April 10, 2001
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Subject: The Harbinger
Dear Editor Coleman,
My mother sent me a clipping of the March 12, 2001 Metro/Region section's article, "Harbinger to cease publication after April 9." It arrived today.
The article brought tears to my eyes. Although I appreciated the article, there is a major facet of The Harbinger that was overlooked or, most likely, totally unknown by your writer.
Back in the Summer of 1983, I began attending the University of South Alabama after transferring from some reputable universities in Florida. And I, like so many other students at South Alabama, really didn't know anyone else on campus or off. I saw The Harbinger around campus and Mobile, sometimes in proximity to The Vanguard, and oftentimes, not. I was impressed with The Harbinger's objectivity and refusal to be a pseudo-"paid political announcement" sponsored by the University via College of Journalism students [who are] afraid to ruffle anyone's feathers or anything else that might jeopardize funding, academic, or professional goals. I was also impressed with The Harbinger's strive to seek underlying causes and to present differing perspectives. But all of that aside, I was impressed with the creativity of the publication.
To the best of my recollection, I became involved with The Harbinger by attending a fund-raising event at Thirstie's, which was a local band mecca and watering hole at that time. I was actually invited to participate in producing The Harbinger. We ALL were! And from that moment, my life has never been the same.
You see, The Harbinger provided direction to SO many students and community members. The Harbinger provided opportunities to ALL students and community members. At a time when I would have felt very lost and alone in this strange new place called Mobile, Alabama, The Harbinger provided a sense of learning and purpose that was not provided in classrooms or other local publications. Under Dr. Tsang's wings of drive, inquisitiveness, and spirit, I discovered talents I didn't even know I had. We ALL did. He nurtured us and encouraged us to seek and to ask and to create and to express ourselves.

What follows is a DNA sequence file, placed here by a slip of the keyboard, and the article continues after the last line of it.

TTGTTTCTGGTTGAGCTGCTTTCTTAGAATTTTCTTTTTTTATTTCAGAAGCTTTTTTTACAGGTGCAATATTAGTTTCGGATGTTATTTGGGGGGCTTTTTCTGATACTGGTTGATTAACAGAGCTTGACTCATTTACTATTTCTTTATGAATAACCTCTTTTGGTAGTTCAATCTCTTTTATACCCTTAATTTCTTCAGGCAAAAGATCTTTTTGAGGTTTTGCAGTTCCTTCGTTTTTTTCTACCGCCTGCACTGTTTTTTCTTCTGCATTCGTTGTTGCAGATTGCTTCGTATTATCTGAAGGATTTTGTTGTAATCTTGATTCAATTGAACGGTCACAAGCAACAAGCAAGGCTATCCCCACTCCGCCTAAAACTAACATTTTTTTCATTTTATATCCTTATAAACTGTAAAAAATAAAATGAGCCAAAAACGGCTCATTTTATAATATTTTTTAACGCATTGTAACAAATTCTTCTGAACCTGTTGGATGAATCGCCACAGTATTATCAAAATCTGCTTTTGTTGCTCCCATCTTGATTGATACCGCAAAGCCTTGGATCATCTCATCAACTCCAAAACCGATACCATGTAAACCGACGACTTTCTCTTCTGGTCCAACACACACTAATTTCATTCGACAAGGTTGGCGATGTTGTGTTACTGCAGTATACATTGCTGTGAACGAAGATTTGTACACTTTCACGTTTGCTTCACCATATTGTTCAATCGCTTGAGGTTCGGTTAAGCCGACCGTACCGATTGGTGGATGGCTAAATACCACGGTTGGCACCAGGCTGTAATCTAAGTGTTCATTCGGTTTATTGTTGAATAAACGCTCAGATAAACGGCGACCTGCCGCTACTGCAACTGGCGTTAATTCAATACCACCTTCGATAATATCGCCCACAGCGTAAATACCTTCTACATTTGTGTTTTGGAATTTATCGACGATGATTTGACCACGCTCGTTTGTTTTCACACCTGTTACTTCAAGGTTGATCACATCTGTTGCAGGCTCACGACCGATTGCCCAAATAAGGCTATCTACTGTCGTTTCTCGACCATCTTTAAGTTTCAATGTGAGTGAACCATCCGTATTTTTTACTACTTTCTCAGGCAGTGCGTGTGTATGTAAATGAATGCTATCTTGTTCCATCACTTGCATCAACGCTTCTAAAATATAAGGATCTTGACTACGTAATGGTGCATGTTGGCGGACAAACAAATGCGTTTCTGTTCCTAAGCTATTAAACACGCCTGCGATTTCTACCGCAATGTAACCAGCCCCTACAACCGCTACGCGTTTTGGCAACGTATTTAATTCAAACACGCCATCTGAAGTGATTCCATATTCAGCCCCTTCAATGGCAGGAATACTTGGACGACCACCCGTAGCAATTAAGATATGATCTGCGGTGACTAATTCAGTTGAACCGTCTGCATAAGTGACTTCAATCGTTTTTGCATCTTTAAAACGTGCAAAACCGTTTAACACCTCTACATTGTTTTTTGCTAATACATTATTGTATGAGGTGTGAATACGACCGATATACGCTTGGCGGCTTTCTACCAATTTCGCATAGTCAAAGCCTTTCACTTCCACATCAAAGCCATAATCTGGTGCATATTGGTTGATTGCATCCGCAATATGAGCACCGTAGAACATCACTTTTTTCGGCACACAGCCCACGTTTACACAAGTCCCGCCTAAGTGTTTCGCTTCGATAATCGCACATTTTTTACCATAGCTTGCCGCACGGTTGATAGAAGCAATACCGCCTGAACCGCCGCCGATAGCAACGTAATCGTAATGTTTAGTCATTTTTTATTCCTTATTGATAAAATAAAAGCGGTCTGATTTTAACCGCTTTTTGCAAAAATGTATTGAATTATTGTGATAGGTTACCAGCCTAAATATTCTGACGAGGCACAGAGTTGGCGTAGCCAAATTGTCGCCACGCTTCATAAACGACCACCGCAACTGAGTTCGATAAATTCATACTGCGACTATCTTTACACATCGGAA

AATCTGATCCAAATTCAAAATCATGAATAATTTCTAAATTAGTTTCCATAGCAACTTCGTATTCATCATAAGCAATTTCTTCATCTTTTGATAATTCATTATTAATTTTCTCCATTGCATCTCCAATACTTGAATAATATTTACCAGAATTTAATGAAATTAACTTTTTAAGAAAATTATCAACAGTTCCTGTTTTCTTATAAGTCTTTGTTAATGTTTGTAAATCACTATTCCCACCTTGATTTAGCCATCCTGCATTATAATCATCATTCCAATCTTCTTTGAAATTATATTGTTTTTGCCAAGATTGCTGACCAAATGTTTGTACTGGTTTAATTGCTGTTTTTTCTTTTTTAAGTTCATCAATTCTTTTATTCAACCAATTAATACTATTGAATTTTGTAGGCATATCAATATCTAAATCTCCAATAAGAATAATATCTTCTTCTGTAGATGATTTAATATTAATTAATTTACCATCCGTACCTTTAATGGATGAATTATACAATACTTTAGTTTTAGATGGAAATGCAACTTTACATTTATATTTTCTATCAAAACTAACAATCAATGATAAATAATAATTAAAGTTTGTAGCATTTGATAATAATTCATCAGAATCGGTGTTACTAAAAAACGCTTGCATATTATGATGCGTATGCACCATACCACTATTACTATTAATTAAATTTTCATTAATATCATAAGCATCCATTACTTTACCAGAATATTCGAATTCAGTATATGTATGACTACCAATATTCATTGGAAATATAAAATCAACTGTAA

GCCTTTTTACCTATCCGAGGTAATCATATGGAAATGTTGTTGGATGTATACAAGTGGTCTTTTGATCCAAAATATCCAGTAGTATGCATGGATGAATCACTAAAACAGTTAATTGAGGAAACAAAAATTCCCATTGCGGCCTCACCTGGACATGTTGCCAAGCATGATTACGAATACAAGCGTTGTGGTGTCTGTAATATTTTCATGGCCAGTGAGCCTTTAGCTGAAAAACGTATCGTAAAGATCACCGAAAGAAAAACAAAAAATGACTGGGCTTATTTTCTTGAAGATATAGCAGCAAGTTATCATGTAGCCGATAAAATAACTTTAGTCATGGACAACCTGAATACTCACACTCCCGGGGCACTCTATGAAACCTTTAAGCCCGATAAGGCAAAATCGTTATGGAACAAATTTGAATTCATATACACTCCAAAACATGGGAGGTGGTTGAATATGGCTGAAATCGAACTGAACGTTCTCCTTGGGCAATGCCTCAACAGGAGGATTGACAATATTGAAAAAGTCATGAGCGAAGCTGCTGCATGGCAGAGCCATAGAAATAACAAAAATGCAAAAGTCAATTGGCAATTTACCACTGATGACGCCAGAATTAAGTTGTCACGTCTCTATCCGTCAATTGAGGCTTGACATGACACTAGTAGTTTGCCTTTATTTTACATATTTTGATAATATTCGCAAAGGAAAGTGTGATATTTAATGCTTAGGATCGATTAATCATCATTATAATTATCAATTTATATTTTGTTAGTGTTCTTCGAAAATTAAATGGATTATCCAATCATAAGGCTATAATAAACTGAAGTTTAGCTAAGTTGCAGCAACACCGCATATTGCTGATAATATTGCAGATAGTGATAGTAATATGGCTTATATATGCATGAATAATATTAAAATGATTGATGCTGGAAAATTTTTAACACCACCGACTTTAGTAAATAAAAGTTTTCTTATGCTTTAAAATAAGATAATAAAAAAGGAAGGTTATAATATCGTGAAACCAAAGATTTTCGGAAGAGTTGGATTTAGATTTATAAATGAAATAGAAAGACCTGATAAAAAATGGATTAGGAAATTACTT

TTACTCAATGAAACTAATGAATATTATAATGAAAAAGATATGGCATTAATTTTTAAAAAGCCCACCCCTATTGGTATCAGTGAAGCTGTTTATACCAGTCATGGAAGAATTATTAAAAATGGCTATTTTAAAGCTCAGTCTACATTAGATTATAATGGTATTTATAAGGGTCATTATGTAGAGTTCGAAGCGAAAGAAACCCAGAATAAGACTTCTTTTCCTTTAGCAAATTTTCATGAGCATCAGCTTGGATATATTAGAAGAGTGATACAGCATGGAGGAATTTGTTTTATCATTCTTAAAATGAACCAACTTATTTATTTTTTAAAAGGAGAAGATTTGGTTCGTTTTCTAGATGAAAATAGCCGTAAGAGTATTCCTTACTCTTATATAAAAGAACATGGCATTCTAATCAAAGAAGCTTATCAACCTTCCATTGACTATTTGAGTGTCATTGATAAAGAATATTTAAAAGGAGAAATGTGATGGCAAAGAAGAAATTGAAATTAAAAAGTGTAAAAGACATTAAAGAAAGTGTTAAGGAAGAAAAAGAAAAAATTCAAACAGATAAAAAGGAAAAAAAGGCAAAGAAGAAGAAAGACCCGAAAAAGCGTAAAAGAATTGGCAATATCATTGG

A business major, I had no idea that I possessed artistic skills. Next thing I knew, Dr. Tsang asked me to create artwork for articles, and that work was actually published. As a fund-raising event, I suggested that The Harbinger have a Mardi Gras party. Along with countless others we put together The Harbinger's First Party Gras. This was open to EVERYONE, regardless of age, race, gender, religion, sexual orientation, familial status, handicap, or other traditional Mardi Gras society criteria. This event and all Harbinger events happened because of Dr. Tsang's unsuffocatable spirit, determination, and creativity.
When we went to Harbinger meetings we felt important. We mattered. We felt at home. We were international. We were global. We were united. We had purpose. We had direction. We had charisma. We had ideas. We had debates. We had questions. We had answers. We had art. We had literature. We had history. We had science. We had music. We had each other. We had family. And all of this was because we had Dr. Tsang.
Dr. Tsang and The Harbinger turned me and many others around. This exquisite man, an Associate Professor of Mechanical Engineering, channeled the energy of youth and youthful energy into not only a newspaper publication, but also a meaning and purpose in life.
I am only one of the hundreds or thousands that have been affected by Dr. Tsang's spirit of soul. Lucky Kalamazoo. I hope they're ready to have their lives transformed.
In Mobile briefly yesterday, just long enough to see that you are lighting out for new territory. Mobile's loss is Michigan's gain. Very sorry to see that no one is picking up the Harbinger project. Though, who could give it the attention you have?
Just wanted to salute you, commend you for all the long hours, hard work and inspiration you put into the Harbinger. Though I'm not often in Mobile, I'd often dial up the Web version and feel plugged into the *good* things about Mobile. The Harbinger kept hope alive in that way.